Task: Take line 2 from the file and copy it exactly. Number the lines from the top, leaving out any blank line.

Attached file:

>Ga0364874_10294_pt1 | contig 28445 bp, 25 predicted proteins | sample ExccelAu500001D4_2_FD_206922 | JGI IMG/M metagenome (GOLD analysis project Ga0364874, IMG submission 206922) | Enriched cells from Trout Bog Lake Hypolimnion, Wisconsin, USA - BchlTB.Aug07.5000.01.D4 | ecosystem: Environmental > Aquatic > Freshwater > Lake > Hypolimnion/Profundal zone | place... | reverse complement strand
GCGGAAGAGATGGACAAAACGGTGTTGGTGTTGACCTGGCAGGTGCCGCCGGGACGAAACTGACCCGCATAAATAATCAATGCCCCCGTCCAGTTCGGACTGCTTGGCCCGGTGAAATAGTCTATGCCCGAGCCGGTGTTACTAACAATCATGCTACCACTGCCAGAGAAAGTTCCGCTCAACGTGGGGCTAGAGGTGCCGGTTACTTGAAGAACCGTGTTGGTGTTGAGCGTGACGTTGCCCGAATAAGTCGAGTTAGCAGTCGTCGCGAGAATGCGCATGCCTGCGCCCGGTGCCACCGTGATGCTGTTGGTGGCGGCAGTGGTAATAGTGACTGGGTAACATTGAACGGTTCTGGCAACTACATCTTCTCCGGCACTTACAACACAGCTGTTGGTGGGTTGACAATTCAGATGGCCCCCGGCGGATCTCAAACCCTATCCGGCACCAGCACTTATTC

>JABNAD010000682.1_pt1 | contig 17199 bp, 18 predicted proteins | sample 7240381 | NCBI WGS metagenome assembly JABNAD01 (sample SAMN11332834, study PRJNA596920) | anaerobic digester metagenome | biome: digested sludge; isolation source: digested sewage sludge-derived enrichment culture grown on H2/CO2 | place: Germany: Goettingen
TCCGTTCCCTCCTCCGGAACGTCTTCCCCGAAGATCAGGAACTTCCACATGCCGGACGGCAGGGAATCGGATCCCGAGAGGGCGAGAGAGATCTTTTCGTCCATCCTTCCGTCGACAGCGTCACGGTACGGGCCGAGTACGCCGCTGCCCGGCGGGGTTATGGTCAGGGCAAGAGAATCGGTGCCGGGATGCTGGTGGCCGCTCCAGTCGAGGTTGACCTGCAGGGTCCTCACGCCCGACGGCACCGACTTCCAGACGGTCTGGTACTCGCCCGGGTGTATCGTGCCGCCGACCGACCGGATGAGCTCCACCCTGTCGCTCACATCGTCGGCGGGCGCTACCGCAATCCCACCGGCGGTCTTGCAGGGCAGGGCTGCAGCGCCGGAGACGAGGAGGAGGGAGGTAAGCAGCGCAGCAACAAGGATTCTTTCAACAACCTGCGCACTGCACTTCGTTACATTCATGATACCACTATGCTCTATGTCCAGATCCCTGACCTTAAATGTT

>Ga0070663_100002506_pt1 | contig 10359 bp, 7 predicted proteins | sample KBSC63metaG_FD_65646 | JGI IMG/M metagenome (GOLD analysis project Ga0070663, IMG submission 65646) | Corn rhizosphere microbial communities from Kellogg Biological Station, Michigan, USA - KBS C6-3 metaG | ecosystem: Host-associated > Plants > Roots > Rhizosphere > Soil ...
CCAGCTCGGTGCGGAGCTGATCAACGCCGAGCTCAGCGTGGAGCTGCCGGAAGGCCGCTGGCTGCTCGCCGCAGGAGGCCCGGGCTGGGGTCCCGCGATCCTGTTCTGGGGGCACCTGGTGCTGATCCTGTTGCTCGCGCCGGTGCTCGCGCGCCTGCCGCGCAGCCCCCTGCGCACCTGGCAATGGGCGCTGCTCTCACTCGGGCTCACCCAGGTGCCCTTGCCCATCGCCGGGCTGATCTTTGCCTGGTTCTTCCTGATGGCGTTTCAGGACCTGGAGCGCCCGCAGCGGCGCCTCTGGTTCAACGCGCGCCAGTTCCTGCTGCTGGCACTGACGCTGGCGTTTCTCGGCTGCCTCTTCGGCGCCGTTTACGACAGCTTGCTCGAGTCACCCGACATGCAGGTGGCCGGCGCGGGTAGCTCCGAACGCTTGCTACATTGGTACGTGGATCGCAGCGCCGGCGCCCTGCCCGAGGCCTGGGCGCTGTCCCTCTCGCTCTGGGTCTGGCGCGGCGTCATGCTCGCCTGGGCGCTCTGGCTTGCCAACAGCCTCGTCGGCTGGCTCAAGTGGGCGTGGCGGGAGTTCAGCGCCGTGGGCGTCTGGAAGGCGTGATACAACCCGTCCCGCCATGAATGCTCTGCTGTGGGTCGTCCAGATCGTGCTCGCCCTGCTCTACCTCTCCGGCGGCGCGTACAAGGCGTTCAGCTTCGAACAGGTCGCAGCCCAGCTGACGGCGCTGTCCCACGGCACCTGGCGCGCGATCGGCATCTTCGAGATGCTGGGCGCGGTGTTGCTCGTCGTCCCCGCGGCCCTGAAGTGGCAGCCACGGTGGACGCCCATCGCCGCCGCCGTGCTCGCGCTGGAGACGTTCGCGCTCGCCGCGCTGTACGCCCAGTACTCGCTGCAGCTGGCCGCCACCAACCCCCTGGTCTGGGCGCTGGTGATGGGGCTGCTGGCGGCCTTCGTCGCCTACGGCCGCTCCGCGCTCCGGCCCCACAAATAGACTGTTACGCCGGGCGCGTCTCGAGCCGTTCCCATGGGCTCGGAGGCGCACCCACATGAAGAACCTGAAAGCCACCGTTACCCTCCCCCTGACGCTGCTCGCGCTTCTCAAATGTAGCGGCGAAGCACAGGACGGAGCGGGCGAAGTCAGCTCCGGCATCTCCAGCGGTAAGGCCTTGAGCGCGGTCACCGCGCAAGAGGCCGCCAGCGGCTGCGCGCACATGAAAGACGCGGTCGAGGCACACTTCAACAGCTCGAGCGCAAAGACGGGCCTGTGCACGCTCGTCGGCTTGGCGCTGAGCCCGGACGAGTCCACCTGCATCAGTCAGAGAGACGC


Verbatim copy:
GCGGAAGAGATGGACAAAACGGTGTTGGTGTTGACCTGGCAGGTGCCGCCGGGACGAAACTGACCCGCATAAATAATCAATGCCCCCGTCCAGTTCGGACTGCTTGGCCCGGTGAAATAGTCTATGCCCGAGCCGGTGTTACTAACAATCATGCTACCACTGCCAGAGAAAGTTCCGCTCAACGTGGGGCTAGAGGTGCCGGTTACTTGAAGAACCGTGTTGGTGTTGAGCGTGACGTTGCCCGAATAAGTCGAGTTAGCAGTCGTCGCGAGAATGCGCATGCCTGCGCCCGGTGCCACCGTGATGCTGTTGGTGGCGGCAGTGGTAATAGTGACTGGGTAACATTGAACGGTTCTGGCAACTACATCTTCTCCGGCACTTACAACACAGCTGTTGGTGGGTTGACAATTCAGATGGCCCCCGGCGGATCTCAAACCCTATCCGGCACCAGCACTTATTC